I’ve known since starting this venture that death on the farm was inevitable. The chickens and rabbits we are raising are sources of meat for both our kitchen table and our dog’s bowls. Raising our own meat comes with the hardship of knowing at some point we are going to take a life.
What I wasn’t expecting was that it would happen so soon.
Thumper, our first animal here on the farm, has crossed the rainbow bridge. I went out to toss the bunnies their usual greens and the normally energetic rabbit was not there to greet me. Concerned, I checked around his hutch. He was lifeless in his house, it hadn’t been long since he had passed.
As much as he was a farm animal, Thumper had personality. I remember when we put him in the hutch for the first time. Up until he came here, Thumper spent much of his life living in a dog crate in a garage, so moving to the great outdoors was an adventure for him. At first, he was a little scared of the ramp but after a day or two he could bound up and down that ramp at full speed. He even figured out a way to get into the roof area of the hutch and hang out there. He was a happy bunny and he will be missed.
On a farm, life has a way of being cyclical. Just as Thumper’s life came to an end, new life entered the world. Life he created.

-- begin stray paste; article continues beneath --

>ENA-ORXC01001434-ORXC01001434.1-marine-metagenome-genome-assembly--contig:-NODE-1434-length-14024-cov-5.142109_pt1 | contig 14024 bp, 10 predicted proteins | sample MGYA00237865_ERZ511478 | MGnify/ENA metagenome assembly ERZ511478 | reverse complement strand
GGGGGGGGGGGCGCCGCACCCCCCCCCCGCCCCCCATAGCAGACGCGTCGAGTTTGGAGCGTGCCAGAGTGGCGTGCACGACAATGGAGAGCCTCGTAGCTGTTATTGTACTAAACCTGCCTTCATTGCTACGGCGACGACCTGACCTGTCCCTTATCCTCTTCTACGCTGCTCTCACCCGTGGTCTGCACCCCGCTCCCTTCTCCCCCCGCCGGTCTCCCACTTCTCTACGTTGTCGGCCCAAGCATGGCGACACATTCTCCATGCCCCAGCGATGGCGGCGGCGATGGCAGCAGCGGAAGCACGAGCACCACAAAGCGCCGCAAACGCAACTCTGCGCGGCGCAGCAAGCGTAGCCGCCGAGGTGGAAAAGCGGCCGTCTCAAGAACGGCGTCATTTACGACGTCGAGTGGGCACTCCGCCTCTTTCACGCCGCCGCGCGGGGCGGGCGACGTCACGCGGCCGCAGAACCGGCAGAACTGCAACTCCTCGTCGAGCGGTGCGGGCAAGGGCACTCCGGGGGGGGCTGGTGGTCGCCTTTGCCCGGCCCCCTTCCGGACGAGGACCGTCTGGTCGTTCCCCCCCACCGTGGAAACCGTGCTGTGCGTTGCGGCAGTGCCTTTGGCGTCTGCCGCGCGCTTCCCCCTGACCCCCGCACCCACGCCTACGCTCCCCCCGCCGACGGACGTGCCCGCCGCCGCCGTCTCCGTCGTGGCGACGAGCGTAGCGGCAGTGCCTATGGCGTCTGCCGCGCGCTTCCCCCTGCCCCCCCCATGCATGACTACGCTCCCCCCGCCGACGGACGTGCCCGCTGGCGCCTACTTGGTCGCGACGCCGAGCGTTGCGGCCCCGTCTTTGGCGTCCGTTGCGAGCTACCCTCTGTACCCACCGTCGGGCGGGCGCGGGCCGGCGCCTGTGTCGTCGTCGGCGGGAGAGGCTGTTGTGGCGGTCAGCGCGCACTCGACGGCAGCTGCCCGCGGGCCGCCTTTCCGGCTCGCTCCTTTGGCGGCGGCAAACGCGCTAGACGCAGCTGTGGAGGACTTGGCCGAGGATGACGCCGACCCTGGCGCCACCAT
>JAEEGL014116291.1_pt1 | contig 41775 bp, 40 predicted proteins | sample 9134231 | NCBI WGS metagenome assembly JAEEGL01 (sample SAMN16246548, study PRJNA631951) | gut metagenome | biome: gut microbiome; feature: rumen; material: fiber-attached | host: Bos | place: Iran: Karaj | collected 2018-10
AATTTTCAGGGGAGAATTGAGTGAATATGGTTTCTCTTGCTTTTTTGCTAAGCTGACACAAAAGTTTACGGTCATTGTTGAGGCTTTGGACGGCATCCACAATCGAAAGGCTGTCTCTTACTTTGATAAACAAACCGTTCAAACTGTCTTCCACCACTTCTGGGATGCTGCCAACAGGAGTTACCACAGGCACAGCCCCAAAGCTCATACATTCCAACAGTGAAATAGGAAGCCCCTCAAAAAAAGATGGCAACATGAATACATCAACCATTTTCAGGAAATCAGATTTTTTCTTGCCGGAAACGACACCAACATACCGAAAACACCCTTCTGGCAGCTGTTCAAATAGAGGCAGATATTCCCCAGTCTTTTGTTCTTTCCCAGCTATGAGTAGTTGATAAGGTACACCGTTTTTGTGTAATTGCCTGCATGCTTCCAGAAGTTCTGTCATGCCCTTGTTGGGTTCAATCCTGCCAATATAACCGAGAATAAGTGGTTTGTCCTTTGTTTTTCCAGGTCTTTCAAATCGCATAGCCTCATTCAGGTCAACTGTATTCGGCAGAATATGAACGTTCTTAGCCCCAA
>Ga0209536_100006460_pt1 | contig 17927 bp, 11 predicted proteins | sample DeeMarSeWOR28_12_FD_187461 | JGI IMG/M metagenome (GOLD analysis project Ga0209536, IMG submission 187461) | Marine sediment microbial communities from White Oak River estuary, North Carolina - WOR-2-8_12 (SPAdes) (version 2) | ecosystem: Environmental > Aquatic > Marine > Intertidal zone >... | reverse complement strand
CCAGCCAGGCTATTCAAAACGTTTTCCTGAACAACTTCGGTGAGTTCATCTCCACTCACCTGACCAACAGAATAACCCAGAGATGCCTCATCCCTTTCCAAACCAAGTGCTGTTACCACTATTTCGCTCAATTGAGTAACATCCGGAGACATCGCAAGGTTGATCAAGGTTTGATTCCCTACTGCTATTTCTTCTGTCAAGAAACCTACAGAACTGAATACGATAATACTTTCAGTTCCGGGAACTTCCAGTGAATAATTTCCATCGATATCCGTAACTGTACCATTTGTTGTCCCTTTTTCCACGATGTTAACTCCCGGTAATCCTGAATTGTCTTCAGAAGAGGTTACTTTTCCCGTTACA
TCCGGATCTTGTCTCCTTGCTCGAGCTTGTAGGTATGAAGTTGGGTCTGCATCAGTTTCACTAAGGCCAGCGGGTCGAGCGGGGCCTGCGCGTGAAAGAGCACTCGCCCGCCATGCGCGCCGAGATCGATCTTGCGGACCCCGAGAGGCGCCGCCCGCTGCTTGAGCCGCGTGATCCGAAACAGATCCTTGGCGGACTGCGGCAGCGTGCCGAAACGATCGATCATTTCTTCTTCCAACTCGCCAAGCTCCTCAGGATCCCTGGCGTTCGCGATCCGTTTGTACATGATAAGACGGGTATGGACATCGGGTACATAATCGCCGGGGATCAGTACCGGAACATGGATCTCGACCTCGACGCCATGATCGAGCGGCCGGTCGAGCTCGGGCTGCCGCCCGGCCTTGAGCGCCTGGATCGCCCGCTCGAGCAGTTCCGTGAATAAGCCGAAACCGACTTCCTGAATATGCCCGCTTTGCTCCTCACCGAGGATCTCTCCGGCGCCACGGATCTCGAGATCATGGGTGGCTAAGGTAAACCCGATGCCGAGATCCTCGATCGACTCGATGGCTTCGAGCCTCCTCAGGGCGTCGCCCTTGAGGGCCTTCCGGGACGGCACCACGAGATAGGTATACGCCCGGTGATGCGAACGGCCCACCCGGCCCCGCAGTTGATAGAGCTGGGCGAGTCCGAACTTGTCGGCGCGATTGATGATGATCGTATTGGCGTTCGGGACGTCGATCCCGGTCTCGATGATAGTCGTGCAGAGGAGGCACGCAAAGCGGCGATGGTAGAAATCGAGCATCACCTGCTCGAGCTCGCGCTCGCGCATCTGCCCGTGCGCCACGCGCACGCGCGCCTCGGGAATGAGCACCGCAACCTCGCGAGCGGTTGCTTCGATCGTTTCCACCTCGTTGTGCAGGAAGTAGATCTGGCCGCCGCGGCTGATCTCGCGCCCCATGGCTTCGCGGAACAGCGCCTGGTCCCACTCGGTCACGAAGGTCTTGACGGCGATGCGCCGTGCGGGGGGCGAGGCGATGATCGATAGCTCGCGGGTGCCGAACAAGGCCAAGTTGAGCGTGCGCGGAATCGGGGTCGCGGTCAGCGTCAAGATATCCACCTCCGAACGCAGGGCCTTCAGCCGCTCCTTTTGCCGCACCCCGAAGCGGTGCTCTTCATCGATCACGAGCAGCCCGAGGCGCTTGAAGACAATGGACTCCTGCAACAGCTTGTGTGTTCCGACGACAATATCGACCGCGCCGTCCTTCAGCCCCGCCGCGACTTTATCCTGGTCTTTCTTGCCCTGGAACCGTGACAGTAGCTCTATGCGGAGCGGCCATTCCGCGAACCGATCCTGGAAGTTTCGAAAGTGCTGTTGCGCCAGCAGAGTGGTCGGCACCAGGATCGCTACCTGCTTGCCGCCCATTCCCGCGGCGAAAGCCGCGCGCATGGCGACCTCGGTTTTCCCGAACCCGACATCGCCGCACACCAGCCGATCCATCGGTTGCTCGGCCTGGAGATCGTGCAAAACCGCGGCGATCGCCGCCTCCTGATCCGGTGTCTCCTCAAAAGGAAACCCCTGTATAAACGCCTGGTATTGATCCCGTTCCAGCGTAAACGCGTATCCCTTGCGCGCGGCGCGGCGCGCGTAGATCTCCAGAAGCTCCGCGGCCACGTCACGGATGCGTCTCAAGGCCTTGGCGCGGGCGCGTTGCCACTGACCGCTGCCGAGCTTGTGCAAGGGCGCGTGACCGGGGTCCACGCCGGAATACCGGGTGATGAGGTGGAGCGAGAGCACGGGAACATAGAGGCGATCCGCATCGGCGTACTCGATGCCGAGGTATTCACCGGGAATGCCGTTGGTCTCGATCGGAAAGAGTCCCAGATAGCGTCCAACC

We have six baby bunnies, four dark and two white. We discovered them a week after Thumper’s death when the mound of fur one of the girls had made started moving around. We suspected she may have been pregnant and sure enough, she was. Now we have six baby bunnies to watch grow up.
With new life on the farm comes the likelihood that there will be more death on the farm…. and soon. Everything I have read suggests that eight weeks is optimal slaughter time for rabbits — however some backyard farmers wait 12 weeks. This is the part that scares me. It’s going to be hard. Right now they are sweet and tiny, I can’t imagine taking their lives. Luckily, I think most of this litter will be kept, the females anyway, to build up our breeding stock. So we may have a brief reprieve.
Hopefully by the time we do have to process the rabbits we have already gone through a chicken butchering. Even though I know that will be difficult as well I have no attachment to the flock of miniature velociraptors. I don’t find the chickens cute as I do the rabbits. I keep telling myself it will be easier with the chickens, but deep down I know it will be just as hard. As much as I say they are freeloaders and slightly terrifying they are pretty cool to watch as they peck around the property. I just try to watch the females more since they will find a permanent home in the coop.
That’s life on the farm I suppose. I never for a minute thought that the farm life would be easy and it sure isn’t. But the benefit of all of this is knowing where our food comes from and that to me, is worth all of it, even the hard parts.